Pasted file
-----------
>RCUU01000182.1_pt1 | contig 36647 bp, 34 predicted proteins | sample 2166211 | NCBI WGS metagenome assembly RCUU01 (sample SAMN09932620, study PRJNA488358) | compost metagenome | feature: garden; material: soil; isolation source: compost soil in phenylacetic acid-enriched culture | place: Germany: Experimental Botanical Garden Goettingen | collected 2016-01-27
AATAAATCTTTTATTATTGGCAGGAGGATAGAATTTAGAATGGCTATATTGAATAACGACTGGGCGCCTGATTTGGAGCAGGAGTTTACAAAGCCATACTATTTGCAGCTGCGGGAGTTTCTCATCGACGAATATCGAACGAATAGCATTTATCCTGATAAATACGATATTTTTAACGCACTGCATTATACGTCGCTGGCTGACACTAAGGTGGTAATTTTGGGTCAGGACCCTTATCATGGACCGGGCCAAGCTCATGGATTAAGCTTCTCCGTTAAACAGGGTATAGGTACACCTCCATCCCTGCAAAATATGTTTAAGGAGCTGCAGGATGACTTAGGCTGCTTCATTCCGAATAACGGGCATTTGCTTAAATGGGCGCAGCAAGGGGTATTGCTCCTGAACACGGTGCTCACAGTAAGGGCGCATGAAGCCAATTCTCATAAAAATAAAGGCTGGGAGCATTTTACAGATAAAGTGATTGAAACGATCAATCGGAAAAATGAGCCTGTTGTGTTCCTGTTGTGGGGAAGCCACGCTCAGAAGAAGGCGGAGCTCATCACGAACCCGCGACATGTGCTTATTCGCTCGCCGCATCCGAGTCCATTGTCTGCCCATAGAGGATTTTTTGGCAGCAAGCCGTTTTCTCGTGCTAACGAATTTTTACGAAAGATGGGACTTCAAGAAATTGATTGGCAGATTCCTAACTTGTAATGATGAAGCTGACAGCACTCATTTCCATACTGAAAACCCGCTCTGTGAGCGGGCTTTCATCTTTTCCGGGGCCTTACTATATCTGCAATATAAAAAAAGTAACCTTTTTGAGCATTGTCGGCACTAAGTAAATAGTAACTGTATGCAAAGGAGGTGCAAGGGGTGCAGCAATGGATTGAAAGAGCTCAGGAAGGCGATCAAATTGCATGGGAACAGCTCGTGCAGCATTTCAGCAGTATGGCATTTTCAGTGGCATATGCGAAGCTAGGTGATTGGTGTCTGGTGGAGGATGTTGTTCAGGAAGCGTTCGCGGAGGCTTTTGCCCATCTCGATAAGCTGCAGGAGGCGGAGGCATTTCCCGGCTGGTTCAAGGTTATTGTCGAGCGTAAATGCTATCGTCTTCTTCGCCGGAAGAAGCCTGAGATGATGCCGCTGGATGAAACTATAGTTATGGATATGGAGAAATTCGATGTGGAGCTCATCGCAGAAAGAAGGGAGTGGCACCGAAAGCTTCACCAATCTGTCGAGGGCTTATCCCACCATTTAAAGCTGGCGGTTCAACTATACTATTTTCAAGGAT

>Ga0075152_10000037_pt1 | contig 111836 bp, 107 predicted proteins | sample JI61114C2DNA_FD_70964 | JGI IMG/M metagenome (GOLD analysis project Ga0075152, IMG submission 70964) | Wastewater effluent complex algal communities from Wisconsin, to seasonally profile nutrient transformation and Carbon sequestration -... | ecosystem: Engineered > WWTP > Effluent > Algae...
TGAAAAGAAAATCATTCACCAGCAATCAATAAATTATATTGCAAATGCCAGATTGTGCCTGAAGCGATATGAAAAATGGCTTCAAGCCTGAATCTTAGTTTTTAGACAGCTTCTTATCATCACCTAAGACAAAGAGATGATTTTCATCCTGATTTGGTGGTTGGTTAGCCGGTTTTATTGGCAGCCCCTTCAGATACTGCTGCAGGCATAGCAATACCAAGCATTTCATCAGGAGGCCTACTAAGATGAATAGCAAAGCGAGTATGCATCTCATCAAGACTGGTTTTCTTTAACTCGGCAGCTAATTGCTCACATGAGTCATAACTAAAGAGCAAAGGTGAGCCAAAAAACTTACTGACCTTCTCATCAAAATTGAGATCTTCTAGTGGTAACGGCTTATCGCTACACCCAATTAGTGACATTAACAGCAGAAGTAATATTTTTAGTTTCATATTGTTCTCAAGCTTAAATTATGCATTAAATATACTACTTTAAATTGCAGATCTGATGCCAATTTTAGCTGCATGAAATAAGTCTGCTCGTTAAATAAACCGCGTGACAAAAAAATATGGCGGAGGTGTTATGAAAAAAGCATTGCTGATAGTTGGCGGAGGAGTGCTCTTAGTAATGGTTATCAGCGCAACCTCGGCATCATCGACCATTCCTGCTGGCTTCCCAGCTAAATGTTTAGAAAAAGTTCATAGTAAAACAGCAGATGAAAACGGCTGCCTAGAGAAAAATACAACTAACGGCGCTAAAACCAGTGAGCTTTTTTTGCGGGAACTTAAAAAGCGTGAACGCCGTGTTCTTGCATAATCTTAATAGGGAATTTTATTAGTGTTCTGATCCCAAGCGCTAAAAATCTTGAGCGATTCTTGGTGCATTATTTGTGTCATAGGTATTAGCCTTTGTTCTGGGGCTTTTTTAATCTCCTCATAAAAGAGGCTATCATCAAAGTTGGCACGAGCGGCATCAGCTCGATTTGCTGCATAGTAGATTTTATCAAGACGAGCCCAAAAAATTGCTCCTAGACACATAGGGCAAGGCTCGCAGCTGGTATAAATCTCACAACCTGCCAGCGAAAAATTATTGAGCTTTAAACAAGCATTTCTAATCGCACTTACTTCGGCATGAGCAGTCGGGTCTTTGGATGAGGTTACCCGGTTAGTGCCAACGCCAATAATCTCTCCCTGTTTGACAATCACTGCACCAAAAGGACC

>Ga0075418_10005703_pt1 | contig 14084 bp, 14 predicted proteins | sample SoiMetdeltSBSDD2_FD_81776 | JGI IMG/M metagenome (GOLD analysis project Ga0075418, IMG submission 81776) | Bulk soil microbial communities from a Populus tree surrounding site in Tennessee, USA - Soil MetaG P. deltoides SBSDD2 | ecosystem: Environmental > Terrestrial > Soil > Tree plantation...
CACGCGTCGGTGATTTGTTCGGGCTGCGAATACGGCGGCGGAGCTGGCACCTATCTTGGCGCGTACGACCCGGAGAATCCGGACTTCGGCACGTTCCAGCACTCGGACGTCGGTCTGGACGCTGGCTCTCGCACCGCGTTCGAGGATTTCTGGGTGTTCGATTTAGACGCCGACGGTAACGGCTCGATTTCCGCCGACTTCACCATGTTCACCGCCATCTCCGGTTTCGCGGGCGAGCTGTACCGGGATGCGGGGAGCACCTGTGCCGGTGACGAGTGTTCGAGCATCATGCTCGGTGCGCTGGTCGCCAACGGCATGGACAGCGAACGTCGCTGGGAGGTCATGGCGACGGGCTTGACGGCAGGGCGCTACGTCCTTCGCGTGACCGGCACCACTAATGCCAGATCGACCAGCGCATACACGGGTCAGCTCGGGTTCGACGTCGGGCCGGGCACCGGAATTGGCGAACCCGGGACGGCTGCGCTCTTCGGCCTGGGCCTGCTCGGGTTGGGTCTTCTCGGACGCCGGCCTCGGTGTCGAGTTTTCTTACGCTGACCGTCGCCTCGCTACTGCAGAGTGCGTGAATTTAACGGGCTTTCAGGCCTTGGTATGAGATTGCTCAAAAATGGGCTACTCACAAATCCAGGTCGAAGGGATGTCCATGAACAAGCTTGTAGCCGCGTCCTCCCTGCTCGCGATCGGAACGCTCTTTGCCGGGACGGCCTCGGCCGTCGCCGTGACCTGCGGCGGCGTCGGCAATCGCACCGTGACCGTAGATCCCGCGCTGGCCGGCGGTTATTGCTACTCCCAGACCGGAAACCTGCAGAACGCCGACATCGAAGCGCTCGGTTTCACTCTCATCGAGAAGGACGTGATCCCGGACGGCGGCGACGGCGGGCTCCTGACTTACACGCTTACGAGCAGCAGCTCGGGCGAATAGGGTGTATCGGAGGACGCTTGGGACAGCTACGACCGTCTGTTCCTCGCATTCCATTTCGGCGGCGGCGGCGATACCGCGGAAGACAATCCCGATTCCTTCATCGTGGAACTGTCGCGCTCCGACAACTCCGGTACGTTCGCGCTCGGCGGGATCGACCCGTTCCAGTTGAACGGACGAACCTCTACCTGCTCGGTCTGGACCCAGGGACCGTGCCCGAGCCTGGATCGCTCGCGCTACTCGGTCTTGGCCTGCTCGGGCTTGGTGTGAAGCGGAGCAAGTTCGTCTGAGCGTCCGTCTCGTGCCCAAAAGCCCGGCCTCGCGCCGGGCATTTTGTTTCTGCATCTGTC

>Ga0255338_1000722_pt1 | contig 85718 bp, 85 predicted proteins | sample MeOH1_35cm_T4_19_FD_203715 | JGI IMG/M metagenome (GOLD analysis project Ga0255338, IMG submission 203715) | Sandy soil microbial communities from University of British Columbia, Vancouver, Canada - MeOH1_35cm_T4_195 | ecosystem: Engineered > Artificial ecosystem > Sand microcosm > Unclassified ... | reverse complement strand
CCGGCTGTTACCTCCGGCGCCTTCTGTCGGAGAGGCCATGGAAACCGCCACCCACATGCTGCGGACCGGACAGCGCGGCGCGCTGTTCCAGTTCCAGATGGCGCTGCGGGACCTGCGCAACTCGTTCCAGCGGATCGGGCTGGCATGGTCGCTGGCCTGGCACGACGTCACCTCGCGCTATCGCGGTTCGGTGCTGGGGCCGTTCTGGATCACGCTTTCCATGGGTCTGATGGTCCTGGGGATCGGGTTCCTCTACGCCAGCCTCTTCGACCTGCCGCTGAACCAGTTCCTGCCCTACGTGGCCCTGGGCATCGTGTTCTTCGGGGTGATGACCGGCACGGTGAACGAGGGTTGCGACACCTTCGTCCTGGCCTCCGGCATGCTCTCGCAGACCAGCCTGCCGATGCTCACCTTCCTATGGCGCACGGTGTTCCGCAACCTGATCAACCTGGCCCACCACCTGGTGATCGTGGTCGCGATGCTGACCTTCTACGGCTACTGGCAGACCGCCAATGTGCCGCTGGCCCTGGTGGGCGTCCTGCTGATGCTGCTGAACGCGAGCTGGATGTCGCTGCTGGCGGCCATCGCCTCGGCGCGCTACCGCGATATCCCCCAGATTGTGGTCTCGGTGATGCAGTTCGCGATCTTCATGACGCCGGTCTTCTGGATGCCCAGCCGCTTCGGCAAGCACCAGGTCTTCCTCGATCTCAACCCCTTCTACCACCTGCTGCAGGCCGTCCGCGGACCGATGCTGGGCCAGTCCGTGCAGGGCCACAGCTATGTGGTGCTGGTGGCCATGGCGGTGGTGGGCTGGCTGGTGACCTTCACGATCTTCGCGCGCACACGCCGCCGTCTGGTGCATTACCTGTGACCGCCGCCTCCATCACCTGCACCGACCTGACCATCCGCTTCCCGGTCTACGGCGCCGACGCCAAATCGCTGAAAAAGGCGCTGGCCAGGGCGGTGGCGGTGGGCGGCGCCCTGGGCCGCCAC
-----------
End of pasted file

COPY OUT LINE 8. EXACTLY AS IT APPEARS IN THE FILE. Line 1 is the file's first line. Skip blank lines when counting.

CCGGCTGTTACCTCCGGCGCCTTCTGTCGGAGAGGCCATGGAAACCGCCACCCACATGCTGCGGACCGGACAGCGCGGCGCGCTGTTCCAGTTCCAGATGGCGCTGCGGGACCTGCGCAACTCGTTCCAGCGGATCGGGCTGGCATGGTCGCTGGCCTGGCACGACGTCACCTCGCGCTATCGCGGTTCGGTGCTGGGGCCGTTCTGGATCACGCTTTCCATGGGTCTGATGGTCCTGGGGATCGGGTTCCTCTACGCCAGCCTCTTCGACCTGCCGCTGAACCAGTTCCTGCCCTACGTGGCCCTGGGCATCGTGTTCTTCGGGGTGATGACCGGCACGGTGAACGAGGGTTGCGACACCTTCGTCCTGGCCTCCGGCATGCTCTCGCAGACCAGCCTGCCGATGCTCACCTTCCTATGGCGCACGGTGTTCCGCAACCTGATCAACCTGGCCCACCACCTGGTGATCGTGGTCGCGATGCTGACCTTCTACGGCTACTGGCAGACCGCCAATGTGCCGCTGGCCCTGGTGGGCGTCCTGCTGATGCTGCTGAACGCGAGCTGGATGTCGCTGCTGGCGGCCATCGCCTCGGCGCGCTACCGCGATATCCCCCAGATTGTGGTCTCGGTGATGCAGTTCGCGATCTTCATGACGCCGGTCTTCTGGATGCCCAGCCGCTTCGGCAAGCACCAGGTCTTCCTCGATCTCAACCCCTTCTACCACCTGCTGCAGGCCGTCCGCGGACCGATGCTGGGCCAGTCCGTGCAGGGCCACAGCTATGTGGTGCTGGTGGCCATGGCGGTGGTGGGCTGGCTGGTGACCTTCACGATCTTCGCGCGCACACGCCGCCGTCTGGTGCATTACCTGTGACCGCCGCCTCCATCACCTGCACCGACCTGACCATCCGCTTCCCGGTCTACGGCGCCGACGCCAAATCGCTGAAAAAGGCGCTGGCCAGGGCGGTGGCGGTGGGCGGCGCCCTGGGCCGCCAC